LAKE MONGER may be officially known by its traditional name Galup in recognition of the site’s significance to Whadjuk Noongars.
Noongar elders Liz Hayden, Glenda Kickett, Lois May and Ted Wilkes recently met with Cambridge town councillors and staff to make the case for calling the lake Galup, which means a place of home fires.
The elders were joined by the creators of the Galup storytelling project, Ian Wilkes (son of Ted Wilkes) and filmmaker Poppy van Oorde-Grainger.
Mr Wilkes had often heard stories of Galup from his father, who told him of a massacre that occurred there in 1830.
Colonist records state the commandant of the Swan River Colony’s 63rd regiment Frederick Irwin led soldiers to track down a group of more than 40 Noongars who they considered “very troublesome”.
“Several of the detachment 63rd Regt were wounded with spears… [and] 30 or 40 of the natives were kill’d or wounded.”
Irwin’s own report denied any killing took place, and he said he went looking unsuccessfully for bodies the following day.
The story formed the centrepiece of the Galup project, with an oral history from elder Doolann Leisha-Eatts adapted into an in-person performance for the 2021 Perth Festival. Ms Leisha-Eatts died in March 2022, just months before her Galup histories were recreated as a virtual reality experience (“VR turns dream to reality,” Voice, June 25, 2022).
Ms van Oorde-Grainger tells us that from the start of the storytelling project they’d sought to “increase awareness of the significance and history of Galup”, via means like a memorial or renaming.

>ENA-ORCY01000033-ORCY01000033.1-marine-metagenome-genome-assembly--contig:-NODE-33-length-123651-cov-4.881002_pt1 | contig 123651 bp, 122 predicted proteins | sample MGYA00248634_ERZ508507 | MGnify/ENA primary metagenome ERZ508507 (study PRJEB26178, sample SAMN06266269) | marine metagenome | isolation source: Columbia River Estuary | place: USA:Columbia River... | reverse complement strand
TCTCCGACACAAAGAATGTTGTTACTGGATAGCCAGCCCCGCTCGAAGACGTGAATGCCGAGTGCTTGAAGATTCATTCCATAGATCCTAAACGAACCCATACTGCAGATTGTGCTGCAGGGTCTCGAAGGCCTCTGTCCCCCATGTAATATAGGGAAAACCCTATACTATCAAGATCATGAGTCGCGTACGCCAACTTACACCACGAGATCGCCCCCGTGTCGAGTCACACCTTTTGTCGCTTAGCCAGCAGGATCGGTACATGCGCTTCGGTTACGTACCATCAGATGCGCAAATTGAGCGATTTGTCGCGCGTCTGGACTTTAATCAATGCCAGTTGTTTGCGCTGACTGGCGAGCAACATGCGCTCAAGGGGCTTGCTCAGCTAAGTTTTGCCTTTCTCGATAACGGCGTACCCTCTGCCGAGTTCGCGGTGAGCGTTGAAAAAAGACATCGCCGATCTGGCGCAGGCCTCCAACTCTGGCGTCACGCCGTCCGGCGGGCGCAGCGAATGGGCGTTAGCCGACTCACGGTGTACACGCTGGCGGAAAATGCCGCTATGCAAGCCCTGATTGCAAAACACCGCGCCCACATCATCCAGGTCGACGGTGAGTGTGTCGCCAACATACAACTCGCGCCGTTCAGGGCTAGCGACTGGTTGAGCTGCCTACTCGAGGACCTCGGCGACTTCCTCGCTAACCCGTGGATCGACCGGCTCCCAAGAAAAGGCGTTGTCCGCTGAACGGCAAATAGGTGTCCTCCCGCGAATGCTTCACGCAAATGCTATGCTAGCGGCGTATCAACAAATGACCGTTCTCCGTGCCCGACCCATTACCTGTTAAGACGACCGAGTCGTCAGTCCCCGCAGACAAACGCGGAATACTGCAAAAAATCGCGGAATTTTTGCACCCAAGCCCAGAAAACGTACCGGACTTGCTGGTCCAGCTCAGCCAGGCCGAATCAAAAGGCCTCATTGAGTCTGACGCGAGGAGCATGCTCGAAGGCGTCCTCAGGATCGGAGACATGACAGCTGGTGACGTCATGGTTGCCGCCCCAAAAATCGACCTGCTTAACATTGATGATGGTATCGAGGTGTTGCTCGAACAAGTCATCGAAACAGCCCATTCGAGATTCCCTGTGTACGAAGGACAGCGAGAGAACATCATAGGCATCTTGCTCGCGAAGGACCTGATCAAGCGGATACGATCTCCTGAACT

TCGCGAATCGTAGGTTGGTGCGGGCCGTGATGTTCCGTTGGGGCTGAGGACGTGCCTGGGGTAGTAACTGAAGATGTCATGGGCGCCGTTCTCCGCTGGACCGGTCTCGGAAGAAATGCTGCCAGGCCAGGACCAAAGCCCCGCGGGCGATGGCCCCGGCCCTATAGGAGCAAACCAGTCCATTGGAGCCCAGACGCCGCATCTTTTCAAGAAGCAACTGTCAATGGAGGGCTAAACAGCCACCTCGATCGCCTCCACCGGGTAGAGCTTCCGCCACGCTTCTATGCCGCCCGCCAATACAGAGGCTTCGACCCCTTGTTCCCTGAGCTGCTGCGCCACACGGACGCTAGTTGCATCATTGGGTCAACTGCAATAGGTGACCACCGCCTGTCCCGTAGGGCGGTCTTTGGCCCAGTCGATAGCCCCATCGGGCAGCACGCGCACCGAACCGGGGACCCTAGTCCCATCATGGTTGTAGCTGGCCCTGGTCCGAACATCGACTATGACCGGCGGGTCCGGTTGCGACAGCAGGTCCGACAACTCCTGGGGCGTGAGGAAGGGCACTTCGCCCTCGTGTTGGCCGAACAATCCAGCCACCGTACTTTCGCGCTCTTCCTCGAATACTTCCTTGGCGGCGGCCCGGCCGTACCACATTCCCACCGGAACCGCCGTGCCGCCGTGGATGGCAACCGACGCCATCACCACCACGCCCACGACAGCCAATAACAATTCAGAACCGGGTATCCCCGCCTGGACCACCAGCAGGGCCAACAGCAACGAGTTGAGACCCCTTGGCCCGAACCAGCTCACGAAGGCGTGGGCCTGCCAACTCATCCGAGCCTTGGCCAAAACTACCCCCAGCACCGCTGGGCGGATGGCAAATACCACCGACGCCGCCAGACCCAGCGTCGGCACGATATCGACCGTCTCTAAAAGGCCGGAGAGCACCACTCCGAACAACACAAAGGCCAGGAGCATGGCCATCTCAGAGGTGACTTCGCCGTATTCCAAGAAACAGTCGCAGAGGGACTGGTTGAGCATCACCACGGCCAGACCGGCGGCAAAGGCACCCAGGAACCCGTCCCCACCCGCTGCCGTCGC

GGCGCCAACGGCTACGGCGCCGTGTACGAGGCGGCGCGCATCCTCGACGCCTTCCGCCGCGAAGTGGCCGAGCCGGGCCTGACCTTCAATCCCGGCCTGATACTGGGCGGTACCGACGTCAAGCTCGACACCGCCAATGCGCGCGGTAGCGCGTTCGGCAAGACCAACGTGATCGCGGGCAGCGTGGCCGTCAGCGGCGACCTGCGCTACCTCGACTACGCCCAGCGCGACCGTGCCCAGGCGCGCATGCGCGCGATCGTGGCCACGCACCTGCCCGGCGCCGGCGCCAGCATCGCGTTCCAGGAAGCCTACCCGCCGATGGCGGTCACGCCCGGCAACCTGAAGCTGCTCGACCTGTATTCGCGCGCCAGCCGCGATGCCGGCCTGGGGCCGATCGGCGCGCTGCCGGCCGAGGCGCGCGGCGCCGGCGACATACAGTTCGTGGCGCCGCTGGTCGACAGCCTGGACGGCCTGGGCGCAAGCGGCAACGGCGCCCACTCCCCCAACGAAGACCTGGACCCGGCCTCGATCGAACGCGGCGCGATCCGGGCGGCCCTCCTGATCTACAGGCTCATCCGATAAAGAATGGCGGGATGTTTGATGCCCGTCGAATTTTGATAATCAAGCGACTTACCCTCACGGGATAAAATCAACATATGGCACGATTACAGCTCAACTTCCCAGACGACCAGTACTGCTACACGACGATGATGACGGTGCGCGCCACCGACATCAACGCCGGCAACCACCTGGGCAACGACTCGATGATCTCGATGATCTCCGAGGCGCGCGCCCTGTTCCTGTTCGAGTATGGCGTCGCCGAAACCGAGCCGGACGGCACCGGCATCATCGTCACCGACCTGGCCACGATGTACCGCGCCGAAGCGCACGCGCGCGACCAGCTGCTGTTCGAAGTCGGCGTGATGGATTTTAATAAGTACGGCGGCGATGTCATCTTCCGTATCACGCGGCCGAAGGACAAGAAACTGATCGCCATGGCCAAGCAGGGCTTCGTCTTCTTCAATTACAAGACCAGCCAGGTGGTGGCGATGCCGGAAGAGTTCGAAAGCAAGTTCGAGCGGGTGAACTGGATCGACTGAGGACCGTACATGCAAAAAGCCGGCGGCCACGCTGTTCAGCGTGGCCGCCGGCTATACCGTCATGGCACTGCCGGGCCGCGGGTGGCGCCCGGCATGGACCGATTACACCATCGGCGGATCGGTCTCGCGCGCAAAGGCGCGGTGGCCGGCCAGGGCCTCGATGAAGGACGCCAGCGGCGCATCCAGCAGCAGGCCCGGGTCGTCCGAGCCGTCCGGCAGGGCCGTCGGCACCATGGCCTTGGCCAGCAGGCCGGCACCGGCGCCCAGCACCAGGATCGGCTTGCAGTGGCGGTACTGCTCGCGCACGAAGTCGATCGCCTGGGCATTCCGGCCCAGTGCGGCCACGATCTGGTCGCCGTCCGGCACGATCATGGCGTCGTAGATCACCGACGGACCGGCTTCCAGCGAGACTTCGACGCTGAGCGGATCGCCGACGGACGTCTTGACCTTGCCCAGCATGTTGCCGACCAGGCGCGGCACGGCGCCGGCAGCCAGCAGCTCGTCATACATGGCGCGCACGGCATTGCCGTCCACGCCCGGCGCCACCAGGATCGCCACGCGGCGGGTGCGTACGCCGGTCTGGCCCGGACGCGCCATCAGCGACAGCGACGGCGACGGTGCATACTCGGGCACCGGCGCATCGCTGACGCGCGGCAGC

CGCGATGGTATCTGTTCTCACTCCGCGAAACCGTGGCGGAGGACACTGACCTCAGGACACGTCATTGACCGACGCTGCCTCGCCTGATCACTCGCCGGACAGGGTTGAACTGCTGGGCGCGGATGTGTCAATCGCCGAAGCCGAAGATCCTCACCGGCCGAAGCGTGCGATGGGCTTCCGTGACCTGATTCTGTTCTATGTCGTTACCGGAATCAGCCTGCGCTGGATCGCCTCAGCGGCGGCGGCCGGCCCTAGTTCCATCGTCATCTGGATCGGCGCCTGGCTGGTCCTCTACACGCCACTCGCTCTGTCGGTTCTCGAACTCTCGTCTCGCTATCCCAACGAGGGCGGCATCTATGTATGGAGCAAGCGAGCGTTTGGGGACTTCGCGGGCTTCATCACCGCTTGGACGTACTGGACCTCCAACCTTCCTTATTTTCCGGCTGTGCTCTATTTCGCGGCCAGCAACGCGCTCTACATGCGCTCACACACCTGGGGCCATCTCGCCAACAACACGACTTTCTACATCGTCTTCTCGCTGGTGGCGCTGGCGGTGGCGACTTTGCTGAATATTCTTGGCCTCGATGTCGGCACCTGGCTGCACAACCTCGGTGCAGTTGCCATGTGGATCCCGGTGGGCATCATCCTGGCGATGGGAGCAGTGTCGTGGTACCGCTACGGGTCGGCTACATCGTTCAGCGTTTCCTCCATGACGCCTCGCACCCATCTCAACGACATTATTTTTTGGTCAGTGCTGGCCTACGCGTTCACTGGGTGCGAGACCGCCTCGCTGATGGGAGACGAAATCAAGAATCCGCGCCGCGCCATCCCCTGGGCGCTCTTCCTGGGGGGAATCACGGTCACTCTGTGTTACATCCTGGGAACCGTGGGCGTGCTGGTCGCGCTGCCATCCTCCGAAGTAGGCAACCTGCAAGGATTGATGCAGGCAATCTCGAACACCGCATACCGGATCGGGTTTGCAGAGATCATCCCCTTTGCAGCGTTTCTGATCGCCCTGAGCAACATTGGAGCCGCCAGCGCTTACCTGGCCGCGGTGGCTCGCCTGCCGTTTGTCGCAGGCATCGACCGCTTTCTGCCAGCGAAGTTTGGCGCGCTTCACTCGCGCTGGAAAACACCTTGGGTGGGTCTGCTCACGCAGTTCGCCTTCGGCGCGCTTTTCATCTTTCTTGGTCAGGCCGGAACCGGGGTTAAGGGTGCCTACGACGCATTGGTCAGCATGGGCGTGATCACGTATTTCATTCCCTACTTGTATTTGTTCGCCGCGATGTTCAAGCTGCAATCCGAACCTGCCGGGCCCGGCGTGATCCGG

The site was a source of stone and ochre, and a hunting ground and campsite for Aboriginal people, and was likely used as far back as 47,000 years ago.
Cambridge councillor Gary Mack proposed the motion to investigate either the “renaming, or dual naming of Lake Monger to an appropriate Whadjuk Noongar name”, and it was unanimously supported by councillors at the March 28 meeting.
Colonists renamed the area “Monger’s Lake” after an early settler, but the Noongar name Galup was recorded by colonists at least as early as 1833.
The council will have a round of public comment on the name change, and a report goes back to councillors for a decision.
by DAVID BELL
It would enrich our City so much to have those millennia-aged names, rather than the newly imposed names that were imported. I’m constantly amazed at the generosity of the Elders when, after all they’ve been through, they simply suggest we go back to the original names. Please please please let this happen.